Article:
Unlike the previous statutes, the Agricultural Tenancies Act 1995 (ATA 1995) does contain flexibility to allow for the service of notices by email. Section 36 of the ATA 1995 provides that a notice is duly given to the intended recipient under the Act if it is:

  • delivered to him;
  • left at his proper address; or
  • given to him in a manner authorised by written agreement between the parties to the notice.

It follows that, provided that there is specific written agreement authorising service of notices by email, this method of service will be sufficient (although not in relation to the Section 1 notice which will be exchanged before the written agreement comes into effect). Where there is no such agreement, section 36(3), ATA 1995 makes is clear that notices given under the Act will not be validly served if transmitted via electronic means (e.g. by email).

If there is a written agreement allowing service by email, it would be sensible for a draftsman to include evidential safeguards within the notice provisions, as discussed below.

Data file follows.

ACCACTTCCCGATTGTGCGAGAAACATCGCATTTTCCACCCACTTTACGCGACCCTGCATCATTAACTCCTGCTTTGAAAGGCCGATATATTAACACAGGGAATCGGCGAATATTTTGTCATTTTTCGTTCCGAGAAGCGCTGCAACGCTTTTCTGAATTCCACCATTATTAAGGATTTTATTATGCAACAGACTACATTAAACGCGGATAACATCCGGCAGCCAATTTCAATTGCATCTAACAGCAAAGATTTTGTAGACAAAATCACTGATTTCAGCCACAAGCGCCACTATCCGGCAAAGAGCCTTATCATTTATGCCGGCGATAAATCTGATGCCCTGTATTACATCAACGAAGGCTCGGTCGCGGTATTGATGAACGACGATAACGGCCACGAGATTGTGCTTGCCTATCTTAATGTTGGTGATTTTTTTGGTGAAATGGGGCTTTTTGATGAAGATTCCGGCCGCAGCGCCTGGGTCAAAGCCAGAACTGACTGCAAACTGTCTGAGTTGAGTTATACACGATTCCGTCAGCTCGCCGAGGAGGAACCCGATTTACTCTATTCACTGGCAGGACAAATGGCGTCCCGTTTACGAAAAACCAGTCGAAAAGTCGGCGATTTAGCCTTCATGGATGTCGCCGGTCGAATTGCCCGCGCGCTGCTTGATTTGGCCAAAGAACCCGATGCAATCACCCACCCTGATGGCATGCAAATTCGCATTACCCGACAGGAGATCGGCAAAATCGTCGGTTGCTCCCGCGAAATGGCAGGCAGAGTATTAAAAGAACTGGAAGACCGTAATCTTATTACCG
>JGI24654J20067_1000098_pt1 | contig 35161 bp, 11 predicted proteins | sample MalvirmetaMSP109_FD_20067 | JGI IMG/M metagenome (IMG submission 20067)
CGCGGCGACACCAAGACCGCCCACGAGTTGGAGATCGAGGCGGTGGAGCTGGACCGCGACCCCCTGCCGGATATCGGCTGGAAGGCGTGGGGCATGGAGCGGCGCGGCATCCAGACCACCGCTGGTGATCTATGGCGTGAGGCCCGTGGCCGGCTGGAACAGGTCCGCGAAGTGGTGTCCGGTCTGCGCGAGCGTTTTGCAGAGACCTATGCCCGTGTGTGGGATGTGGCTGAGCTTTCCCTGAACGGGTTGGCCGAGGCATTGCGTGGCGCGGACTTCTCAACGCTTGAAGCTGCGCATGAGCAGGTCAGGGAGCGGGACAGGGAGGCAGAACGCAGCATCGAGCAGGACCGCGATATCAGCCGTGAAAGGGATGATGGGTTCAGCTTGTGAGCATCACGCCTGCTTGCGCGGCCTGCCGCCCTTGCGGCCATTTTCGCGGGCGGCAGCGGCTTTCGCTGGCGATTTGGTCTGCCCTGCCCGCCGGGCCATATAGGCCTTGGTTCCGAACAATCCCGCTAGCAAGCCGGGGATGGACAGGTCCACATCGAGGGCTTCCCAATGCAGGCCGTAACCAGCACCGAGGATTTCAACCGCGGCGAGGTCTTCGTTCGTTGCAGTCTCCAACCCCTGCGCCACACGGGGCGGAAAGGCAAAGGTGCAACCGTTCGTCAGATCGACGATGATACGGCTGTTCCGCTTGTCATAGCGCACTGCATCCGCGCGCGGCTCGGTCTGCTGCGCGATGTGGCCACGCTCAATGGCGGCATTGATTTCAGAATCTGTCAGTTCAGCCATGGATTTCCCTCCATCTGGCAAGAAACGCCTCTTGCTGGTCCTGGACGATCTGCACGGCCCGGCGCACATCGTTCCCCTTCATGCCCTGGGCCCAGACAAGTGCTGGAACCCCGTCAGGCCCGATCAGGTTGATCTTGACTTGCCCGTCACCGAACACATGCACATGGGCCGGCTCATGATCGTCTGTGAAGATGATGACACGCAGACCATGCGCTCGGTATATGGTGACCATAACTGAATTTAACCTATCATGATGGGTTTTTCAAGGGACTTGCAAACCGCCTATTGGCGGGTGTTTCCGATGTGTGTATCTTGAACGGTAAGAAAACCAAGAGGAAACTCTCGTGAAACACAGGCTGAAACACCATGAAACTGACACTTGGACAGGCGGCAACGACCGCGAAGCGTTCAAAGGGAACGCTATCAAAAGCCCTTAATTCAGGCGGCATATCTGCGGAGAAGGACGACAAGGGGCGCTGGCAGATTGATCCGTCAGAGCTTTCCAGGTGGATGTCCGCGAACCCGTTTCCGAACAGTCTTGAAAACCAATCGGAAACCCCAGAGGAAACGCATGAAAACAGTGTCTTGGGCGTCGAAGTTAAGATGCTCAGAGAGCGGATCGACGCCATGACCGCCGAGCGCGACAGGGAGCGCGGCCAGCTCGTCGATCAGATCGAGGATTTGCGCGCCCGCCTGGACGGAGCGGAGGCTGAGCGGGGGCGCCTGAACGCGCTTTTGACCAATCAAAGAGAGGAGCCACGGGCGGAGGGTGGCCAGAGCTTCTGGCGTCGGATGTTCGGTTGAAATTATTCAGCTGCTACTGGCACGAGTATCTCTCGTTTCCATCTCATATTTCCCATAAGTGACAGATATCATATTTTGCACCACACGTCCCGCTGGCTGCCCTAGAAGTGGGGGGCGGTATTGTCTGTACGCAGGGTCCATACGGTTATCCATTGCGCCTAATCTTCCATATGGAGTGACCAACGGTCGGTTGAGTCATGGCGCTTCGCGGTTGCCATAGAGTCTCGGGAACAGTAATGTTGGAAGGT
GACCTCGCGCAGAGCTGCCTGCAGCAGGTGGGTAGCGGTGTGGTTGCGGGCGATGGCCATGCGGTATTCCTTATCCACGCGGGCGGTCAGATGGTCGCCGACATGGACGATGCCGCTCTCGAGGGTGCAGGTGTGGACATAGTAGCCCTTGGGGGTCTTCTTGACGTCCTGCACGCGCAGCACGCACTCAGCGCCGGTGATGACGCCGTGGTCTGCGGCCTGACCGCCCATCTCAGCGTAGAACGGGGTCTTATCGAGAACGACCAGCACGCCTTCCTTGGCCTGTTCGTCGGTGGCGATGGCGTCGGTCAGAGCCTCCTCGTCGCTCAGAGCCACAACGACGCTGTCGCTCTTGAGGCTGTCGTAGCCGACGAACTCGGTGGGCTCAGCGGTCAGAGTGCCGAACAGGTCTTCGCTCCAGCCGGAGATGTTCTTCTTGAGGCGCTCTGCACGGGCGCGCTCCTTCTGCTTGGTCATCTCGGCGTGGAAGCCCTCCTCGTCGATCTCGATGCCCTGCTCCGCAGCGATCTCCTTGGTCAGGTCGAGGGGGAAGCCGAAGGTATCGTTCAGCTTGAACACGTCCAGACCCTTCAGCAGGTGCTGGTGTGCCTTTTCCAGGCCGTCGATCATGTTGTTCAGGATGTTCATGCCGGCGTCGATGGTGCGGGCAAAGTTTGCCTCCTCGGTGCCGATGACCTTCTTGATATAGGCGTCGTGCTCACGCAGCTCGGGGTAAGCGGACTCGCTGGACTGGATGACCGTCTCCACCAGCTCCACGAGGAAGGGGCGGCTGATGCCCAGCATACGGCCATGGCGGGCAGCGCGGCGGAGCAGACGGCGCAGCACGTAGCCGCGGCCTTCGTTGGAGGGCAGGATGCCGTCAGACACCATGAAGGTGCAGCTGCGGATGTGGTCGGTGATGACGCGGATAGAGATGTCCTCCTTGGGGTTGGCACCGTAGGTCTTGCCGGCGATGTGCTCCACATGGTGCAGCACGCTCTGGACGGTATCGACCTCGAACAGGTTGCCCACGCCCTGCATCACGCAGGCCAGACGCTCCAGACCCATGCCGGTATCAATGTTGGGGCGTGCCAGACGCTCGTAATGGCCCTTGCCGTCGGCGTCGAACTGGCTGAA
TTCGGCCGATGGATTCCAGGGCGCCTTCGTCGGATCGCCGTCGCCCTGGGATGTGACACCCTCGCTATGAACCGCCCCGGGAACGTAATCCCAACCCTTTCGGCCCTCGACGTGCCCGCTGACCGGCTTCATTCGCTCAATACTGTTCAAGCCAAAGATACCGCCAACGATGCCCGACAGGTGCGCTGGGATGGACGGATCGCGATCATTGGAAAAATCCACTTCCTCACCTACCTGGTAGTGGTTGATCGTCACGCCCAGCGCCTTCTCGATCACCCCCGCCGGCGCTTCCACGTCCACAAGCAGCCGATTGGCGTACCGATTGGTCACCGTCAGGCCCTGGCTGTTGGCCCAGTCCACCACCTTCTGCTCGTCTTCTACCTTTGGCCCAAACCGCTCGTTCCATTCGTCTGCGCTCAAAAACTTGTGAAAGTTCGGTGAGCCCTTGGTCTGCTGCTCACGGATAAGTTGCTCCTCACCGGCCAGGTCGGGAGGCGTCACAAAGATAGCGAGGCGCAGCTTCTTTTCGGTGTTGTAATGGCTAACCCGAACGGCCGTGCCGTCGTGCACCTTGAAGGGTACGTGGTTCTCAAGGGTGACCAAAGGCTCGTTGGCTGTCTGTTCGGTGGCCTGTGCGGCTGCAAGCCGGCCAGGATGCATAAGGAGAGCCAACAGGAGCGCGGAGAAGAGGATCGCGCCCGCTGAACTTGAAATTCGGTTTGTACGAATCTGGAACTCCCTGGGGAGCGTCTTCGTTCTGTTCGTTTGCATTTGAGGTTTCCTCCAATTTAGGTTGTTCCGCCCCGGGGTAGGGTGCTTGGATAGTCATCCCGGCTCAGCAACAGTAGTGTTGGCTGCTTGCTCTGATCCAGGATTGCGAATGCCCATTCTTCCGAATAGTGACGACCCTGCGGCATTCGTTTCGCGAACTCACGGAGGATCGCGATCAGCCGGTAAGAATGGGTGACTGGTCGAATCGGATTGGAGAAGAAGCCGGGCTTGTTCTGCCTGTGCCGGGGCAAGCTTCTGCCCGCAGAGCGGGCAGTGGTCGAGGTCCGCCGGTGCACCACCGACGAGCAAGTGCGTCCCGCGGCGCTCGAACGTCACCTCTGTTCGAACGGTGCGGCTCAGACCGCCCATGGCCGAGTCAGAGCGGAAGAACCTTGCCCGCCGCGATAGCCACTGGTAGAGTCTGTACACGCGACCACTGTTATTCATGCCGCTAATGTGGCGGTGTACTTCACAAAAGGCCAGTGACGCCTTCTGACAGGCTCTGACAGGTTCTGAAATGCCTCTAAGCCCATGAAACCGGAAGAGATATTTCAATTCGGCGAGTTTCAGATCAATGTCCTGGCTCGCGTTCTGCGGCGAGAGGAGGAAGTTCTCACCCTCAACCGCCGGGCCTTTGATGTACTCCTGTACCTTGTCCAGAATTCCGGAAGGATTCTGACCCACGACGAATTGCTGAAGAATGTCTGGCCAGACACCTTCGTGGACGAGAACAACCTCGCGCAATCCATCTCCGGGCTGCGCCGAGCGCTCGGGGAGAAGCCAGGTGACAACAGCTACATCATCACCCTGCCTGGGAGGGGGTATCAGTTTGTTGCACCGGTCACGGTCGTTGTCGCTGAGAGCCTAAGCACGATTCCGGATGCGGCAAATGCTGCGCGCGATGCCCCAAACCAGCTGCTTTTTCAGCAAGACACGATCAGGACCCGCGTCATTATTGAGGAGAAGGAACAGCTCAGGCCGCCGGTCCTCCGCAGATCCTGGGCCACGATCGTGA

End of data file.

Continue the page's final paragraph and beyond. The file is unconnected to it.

Risks of service by email

Where permitted, service by email can be useful. However, it does not come without risks. These include:

  • difficulties in evidencing safe receipt • ability to forge or falsify an email
  • interception by a third party
  • emails failing to send, arriving late or not at all, or being deleted
  • uncertainty of whether the email will be brought to the attention of the intended recipient
  • technical issues interrupting service by email
  • change in the formatting of an email once sent; causing it to become unintelligible or altering its meaning

In practice, given the potential problems of service by email, it is often found to be expressly excluded.

Issues to consider if email is to be used

If email is permitted to be used, consider the following: